To be sure, Protected Vehicles still has to prove itself. While Force Protection has already supplied hundreds of vehicles for the war on terrorism, with riders suffering almost no fatalities, Protected Vehicles has been busy playing catch-up. Still, the company says that it has enjoyed some early success in Israel and, like Force Protection, has even "partnered with a major defense contractor" -- to be revealed soon -- here in the U.S.

Some have compared Protected Vehicles' new Alpha to Force Protection's popular Cougar, but with superior body-protection features.

"We've got a long history of understanding mine protection," Barrett explains. And "obviously, you don't build a vehicle to be second-best."

Force Protection isn't shy on confidence, either.

In mid-December, Force Protection raised $153 million by selling 13 million shares of stock to institutional investors in a private placement. Afterward, McGilton publicly thanked those investors for their faith in the company.

In fact, however, that select group of investors had almost nothing to lose. They paid just $11.75 for their Force Protection shares -- with the stock fetching nearly $15 and rising. Then, as promised in advance, Force Protection turned around one month later and filed the paperwork necessary for those investors to start dumping their shares.

Only after private-placement buyers registered to sell their shares -- with Force Protection shifting from the OTC Bulletin Board to the more liquid Nasdaq -- did the stock reverse course and come under intense pressure. The shares did regain some ground this week, closing at $19.02 on Friday.

Even a local South Carolina money manager seems worried about the stock.

Early on, Paul Meeks recommended Force Protection to readers of the business-oriented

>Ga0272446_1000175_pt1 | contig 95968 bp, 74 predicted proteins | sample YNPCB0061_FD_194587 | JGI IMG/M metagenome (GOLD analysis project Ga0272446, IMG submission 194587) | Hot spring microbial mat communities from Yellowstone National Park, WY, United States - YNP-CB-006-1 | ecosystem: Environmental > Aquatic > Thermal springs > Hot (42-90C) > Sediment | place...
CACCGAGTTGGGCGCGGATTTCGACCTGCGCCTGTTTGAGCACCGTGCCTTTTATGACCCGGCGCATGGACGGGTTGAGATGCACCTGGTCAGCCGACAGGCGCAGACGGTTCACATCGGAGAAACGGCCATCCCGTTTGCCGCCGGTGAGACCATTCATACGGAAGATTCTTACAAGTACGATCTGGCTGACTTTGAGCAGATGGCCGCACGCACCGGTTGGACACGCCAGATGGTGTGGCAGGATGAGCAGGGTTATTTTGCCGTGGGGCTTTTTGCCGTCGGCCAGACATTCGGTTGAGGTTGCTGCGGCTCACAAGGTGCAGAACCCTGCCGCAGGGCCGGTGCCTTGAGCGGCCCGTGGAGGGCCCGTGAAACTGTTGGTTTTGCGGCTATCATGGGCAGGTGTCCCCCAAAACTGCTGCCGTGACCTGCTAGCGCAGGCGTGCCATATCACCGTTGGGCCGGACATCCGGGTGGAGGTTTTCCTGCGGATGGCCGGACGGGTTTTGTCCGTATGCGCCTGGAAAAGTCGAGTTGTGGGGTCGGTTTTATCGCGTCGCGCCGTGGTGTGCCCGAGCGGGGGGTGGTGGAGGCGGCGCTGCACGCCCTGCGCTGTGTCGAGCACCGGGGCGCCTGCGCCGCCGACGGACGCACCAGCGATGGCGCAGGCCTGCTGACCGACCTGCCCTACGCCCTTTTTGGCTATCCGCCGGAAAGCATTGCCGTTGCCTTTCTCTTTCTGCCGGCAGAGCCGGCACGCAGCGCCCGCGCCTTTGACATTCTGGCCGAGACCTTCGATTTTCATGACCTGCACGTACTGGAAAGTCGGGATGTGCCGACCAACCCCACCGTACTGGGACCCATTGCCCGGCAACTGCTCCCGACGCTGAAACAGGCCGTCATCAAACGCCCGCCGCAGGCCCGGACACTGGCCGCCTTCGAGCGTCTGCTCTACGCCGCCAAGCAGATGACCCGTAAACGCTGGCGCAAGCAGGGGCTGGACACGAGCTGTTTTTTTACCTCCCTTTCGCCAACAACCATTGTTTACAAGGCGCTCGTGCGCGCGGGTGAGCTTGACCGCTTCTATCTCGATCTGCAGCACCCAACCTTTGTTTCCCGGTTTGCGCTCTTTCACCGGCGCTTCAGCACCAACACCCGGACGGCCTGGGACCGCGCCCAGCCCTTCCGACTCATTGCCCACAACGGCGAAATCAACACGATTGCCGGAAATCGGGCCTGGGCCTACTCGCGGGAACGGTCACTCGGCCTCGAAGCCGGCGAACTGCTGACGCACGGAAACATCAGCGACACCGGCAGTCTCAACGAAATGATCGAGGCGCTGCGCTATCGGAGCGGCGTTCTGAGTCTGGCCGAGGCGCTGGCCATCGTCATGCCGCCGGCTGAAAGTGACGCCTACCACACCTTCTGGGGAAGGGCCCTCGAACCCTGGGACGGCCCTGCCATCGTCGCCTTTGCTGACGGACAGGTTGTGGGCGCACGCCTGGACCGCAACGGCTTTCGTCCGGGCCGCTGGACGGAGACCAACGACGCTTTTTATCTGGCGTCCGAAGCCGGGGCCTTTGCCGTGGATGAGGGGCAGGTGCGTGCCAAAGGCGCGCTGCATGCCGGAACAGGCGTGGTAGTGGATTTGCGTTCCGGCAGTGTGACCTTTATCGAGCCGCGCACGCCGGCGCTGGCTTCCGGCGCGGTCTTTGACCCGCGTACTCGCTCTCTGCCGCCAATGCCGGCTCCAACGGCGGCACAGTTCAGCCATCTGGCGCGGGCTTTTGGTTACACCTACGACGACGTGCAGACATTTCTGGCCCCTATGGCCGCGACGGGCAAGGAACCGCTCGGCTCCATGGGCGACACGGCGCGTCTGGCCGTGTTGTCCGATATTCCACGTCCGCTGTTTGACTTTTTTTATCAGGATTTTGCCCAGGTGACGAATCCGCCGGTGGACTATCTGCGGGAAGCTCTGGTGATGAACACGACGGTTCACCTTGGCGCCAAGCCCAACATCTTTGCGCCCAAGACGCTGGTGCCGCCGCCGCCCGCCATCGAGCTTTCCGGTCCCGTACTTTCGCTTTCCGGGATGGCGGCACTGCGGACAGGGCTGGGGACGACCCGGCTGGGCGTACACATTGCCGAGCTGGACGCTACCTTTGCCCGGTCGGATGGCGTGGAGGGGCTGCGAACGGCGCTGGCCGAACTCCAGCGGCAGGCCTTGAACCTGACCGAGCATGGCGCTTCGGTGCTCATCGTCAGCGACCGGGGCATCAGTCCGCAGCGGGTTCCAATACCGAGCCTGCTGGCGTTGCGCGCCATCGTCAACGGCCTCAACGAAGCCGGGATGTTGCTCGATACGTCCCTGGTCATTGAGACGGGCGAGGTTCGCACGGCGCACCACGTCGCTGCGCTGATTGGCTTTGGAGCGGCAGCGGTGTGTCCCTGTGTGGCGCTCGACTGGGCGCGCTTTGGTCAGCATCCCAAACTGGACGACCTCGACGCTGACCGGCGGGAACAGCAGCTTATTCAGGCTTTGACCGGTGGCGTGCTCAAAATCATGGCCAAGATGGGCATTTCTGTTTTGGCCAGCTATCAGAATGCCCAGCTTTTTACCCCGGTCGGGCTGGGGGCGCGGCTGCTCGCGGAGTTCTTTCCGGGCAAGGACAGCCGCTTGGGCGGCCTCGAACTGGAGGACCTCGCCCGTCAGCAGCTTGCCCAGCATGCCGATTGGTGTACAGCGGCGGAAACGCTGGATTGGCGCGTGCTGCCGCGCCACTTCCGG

Charleston Mercury

newspaper. Now, however, Meeks feels increasingly uneasy about the company. Looking back, Meeks finds it odd that the local company never responded to his original questions about its well-timed stock option grants. He has found plenty more that troubles him since then.

For starters, in his recent column for the


, Meeks called Force Protection's latest private placement "as unusual as it's disturbing." He fretted over heavy insider selling as well.

Meeks also took a close look at Force Protection's operating results. He saw a gross margin that was less than half of normal and a research and development budget that was almost nonexistent.

"This is not the mark of a technologically advanced company that's properly funding future product development," Meeks declared in the


. And "if FRPT isn't a technology leader, it shouldn't be valued by investors as such."

Meeks recommends that long-term investors sell Force Protection shares short in anticipation of a correction down the road. He has no financial stake in the company himself.

For its part, Force Protection promises better times ahead. Before, Aldrich says, the company was rushing to meet the "urgent operational needs" of soldiers on the ground and had little interest in maximizing profits while doing so. But with help from its big partner, Aldrich says, the company now expects to deliver "dramatically improved" cash flow this year.